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MIT Helps Create Executive Training Program for Dynasty Financial Partners RIAs

A longstanding service provider to RIAs hopes a partnership with a top business school will hasten the development of new leaders.

Tremaine Wills, a financial advisor and the founder of Mind Over Money, an RIA focused on helping black women attain financial security, didn’t know anyone else who started their own RIA when she founded hers in March of 2020. 

It’s a brave thing to do. Often, when a financial advisor starts their own firm, they suddenly become a chief executive, as well as the head of operations, sales, marketing, compliance, customer support, and more. 

To navigate her new responsibilities, Wills found and signed up for a coaching program, Carson Coaching, to help her systematize her new business. She also joined four different groups through the National Association of Personal Finance Advisors, or NAPFA, and the XY Planning Network, in which other RIAs were navigating some of the same issues. With that support in place, she found success. “I didn't get my bearings until I started getting coaching from people who have already done this,” Wills told RIA Intel.

But setting oneself, and an RIA, up for success could be easier. To help address gaps in training for new independent RIAs, a longstanding service provider has partnered with a top university on a program to help new managers.

Dynasty Financial Partners, which supports roughly 50 independent RIAs managing an aggregate of $60 billion in assets, and the MIT Sloan School of Management announced Wednesday that they have created a three-day “Advisor to CEO Program.”

“There is a shortage of good guidance, and good coaching, and good training in this area,” said Gordon Ross, director on the relationship management team at Dynasty.

The program is only for the 50 executives at RIAs within the Dynasty network and will take place in May 2022 on MIT’s campus in Cambridge, Massachusetts. Throughout the year, RIAs will also be able to attend CEO-only roundtables focused on topics like holding partners at an RIA accountable, as well as hiring, managing, and firing employees. Participants will also attend interactive fireside chats about leadership, complete self-assessments, and can choose to engage one-on-one coaching.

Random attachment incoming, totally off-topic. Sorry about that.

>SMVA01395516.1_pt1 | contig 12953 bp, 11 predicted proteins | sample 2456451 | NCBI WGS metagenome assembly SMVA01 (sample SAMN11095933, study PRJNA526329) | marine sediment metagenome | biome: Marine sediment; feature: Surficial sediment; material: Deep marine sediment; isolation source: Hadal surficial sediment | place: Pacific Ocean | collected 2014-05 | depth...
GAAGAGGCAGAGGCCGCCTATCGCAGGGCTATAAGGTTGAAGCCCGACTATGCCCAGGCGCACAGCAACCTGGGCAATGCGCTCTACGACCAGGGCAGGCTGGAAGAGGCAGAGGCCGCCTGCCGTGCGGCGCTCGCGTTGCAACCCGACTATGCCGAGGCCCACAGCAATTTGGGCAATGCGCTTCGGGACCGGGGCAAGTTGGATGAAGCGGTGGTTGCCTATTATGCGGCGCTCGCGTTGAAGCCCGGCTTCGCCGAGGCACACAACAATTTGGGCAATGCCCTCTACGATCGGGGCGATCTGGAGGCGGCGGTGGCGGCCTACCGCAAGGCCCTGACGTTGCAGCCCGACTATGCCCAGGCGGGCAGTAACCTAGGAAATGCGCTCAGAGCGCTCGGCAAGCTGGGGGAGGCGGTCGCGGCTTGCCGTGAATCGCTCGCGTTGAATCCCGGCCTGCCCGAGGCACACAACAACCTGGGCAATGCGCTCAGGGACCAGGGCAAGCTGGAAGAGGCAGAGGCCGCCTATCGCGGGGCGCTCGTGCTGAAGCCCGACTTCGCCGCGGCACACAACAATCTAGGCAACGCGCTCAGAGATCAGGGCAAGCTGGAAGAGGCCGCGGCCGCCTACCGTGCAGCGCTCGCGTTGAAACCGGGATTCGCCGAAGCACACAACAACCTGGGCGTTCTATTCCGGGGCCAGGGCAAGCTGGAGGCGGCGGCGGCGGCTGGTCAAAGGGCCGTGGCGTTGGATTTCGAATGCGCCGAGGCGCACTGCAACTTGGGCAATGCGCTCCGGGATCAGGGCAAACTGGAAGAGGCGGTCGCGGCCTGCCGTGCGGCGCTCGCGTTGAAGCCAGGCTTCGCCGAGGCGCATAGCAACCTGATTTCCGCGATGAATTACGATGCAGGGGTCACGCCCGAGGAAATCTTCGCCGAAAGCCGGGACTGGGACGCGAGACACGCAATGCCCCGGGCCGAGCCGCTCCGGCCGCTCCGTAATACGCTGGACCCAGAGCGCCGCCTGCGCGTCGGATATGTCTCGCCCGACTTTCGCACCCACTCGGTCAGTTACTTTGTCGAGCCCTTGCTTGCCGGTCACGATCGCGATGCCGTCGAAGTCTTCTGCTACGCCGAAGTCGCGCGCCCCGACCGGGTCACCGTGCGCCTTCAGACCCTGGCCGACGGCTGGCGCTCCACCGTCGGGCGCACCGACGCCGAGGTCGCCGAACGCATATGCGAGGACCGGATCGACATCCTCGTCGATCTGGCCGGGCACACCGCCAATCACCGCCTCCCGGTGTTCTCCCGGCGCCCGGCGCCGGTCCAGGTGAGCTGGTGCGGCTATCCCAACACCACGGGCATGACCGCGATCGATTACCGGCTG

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The in-person program is capped at 25 chief executives (participants must be vaccinated and wear masks while indoors on campus). Those who cannot attend in person at MIT’s campus can attend and explore virtually using a sort of robot with wheels. 

“They can be in the room. They can sit at the table with you. They can participate in the discussions. They can go up to the whiteboard,” Court Chilton, a lecturer and factual director on the project for MIT, said.

RIA CEOs most likely got to their position because they were probably the highest earners within their previous organization, according to Ross.

“The chances are the person who is the CEO of a wealth management firm, probably, maybe hasn't had any kind of professional management experience,” Ross said. “One of the things we hear often from these leaders is that they are constantly looking for any guidance or coaching that they can grasp to help them make that kind of transition.”

The program with MIT is aiming to help close this gap, by bringing together CEOS in person into a hands-on learning environment where they can talk about issues around strategy, technology, people, and culture development.

“[The CEOs] bring their business plans, they bring their marketing plans, we want them to talk about it with each other. We design exercises that are that fit the context that they have,” Chilton said. There will be no case studies; MIT Sloan’s learning approach is focused more on simulations, exercises, and whiteboarding.

It’s a problem that affects many RIAs who go independent.

In 2020, 208 new RIAs filed with the SEC and 423 new RIAs filed with state regulators, according to an October 2021 Assets in Motion report by Schwab. New RIA firms represented nearly 40 percent of the $180 billion asset movement into the RIA industry, according to the report.

Tremaine said programs like Dynasty’s are invaluable to independent RIAs leaders. Dynasty is not the only one hoping to address the gap in education and training.

Programs similar in essence already exist. Charles Schwab has a yearlong, 50-week executive leadership program for management-level advisors intended to prepare the next generation of leaders. Fidelity recently launched a new training program for RIAs, although it is focused on helping them navigate wealth transferred between generations within families.

“What we're seeing is kind of the next evolution of the RIA world,” Gordon said.

“Most of the kind of training industry is still kind of focused on the traditional banking world or things like that. And so, the fact that Dynasty saw this opportunity to really kind of focus in on these kinds of CEOs and what they need, I think, is really kind of us taking it to the next stage,” he said.

Dynasty itself has been sort of training ground for leaders in wealth management. Several Dynasty employees, especially those who have held perhaps one of the most sought-after jobs in wealth management, have rose through the ranks to hold senior positions at Dynasty or other companies.

In 2019, Dynasty moved its headquarters from New York to St. Petersburg, Florida for the ease of transportation to other cities, more affordable real estate, lower taxes, and better quality of life. (At least one employee even said the pizza there is comparable to New York's.) In May, Dynasty said it would start becoming a minority investor in RIAs

Holly Deaton (@HollyLDeaton) is a staff writer at RIA Intel and based in New York City.

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